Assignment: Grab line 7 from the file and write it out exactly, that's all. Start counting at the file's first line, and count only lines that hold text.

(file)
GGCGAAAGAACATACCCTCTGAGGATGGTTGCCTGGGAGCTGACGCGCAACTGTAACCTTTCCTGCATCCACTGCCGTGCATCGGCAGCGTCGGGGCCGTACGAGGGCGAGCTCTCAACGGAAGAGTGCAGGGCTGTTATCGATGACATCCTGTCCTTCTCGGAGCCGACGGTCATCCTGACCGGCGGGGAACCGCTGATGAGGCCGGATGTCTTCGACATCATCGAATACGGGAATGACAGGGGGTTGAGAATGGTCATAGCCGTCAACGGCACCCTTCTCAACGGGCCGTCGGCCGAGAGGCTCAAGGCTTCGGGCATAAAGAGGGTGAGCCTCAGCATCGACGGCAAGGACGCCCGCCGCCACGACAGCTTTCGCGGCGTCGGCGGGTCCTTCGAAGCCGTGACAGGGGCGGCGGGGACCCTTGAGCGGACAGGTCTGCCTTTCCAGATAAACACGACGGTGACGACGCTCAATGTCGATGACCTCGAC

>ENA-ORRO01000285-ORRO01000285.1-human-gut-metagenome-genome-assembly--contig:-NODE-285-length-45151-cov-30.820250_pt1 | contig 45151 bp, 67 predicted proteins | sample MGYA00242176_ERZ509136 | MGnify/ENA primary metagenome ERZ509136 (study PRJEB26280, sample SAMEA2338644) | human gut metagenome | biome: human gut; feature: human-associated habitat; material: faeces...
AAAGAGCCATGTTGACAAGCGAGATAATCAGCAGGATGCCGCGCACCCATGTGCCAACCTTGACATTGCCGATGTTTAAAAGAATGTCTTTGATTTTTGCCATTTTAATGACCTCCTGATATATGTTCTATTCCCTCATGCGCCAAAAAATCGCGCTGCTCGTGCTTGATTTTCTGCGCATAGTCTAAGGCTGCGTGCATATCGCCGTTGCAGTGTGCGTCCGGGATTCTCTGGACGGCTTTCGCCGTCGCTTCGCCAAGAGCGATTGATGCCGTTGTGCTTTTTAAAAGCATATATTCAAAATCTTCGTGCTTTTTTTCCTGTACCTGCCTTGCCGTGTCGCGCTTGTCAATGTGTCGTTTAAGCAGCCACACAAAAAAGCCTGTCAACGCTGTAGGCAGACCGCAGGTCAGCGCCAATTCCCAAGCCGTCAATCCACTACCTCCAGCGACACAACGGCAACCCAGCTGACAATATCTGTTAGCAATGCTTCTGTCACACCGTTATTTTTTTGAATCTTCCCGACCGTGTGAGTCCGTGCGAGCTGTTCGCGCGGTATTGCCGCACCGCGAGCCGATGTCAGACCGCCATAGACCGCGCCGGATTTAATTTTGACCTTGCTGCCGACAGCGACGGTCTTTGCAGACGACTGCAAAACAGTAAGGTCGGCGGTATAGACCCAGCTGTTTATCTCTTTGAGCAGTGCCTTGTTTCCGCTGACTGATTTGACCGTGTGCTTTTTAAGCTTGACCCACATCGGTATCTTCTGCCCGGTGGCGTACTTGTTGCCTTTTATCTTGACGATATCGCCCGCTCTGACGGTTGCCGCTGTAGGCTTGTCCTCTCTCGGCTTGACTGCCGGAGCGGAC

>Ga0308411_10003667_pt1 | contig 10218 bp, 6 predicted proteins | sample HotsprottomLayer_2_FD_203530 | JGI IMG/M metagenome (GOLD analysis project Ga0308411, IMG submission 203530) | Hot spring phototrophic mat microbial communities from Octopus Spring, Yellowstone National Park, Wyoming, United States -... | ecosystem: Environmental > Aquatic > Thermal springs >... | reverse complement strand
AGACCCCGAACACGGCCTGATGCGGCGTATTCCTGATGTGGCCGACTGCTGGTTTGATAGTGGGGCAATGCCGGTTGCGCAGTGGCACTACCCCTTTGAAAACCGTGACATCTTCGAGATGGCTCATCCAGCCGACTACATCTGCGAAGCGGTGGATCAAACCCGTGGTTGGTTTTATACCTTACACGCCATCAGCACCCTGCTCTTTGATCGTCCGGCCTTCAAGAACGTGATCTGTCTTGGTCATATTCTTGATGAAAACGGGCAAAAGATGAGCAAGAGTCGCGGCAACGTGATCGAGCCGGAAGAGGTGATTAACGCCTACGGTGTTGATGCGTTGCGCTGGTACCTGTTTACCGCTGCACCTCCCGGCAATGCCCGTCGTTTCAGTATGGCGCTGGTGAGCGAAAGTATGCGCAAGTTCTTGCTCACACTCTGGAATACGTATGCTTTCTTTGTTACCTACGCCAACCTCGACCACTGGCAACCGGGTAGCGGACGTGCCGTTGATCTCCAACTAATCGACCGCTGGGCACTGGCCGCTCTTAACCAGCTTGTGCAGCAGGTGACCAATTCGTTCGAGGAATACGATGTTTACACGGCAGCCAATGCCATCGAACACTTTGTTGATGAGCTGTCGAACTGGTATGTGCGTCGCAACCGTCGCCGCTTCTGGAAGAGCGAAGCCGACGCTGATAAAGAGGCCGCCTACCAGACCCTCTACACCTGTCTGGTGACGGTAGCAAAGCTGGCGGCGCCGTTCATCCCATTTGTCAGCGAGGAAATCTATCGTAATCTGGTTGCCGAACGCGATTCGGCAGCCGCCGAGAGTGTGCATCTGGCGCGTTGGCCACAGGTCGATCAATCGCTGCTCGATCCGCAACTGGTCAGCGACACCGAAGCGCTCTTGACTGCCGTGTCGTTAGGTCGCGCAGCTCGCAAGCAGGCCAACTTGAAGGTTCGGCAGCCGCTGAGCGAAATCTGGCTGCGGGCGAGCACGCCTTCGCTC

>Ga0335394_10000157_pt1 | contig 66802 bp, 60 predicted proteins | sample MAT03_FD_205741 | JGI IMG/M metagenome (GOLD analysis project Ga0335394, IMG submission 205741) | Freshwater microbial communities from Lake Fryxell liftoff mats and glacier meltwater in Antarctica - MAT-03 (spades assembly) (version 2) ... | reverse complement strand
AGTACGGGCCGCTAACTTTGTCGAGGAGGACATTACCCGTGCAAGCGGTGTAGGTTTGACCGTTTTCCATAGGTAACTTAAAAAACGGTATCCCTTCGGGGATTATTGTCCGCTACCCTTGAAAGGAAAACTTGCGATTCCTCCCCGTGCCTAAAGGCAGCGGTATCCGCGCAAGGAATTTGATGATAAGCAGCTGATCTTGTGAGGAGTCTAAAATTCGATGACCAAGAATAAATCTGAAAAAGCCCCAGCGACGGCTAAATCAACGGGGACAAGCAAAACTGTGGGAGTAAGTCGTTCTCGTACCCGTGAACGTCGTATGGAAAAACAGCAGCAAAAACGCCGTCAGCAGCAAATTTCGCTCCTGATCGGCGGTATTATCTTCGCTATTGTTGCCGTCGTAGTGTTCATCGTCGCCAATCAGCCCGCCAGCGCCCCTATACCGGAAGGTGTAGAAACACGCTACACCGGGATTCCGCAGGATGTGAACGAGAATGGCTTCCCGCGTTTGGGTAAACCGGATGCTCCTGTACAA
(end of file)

AGTACGGGCCGCTAACTTTGTCGAGGAGGACATTACCCGTGCAAGCGGTGTAGGTTTGACCGTTTTCCATAGGTAACTTAAAAAACGGTATCCCTTCGGGGATTATTGTCCGCTACCCTTGAAAGGAAAACTTGCGATTCCTCCCCGTGCCTAAAGGCAGCGGTATCCGCGCAAGGAATTTGATGATAAGCAGCTGATCTTGTGAGGAGTCTAAAATTCGATGACCAAGAATAAATCTGAAAAAGCCCCAGCGACGGCTAAATCAACGGGGACAAGCAAAACTGTGGGAGTAAGTCGTTCTCGTACCCGTGAACGTCGTATGGAAAAACAGCAGCAAAAACGCCGTCAGCAGCAAATTTCGCTCCTGATCGGCGGTATTATCTTCGCTATTGTTGCCGTCGTAGTGTTCATCGTCGCCAATCAGCCCGCCAGCGCCCCTATACCGGAAGGTGTAGAAACACGCTACACCGGGATTCCGCAGGATGTGAACGAGAATGGCTTCCCGCGTTTGGGTAAACCGGATGCTCCTGTACAA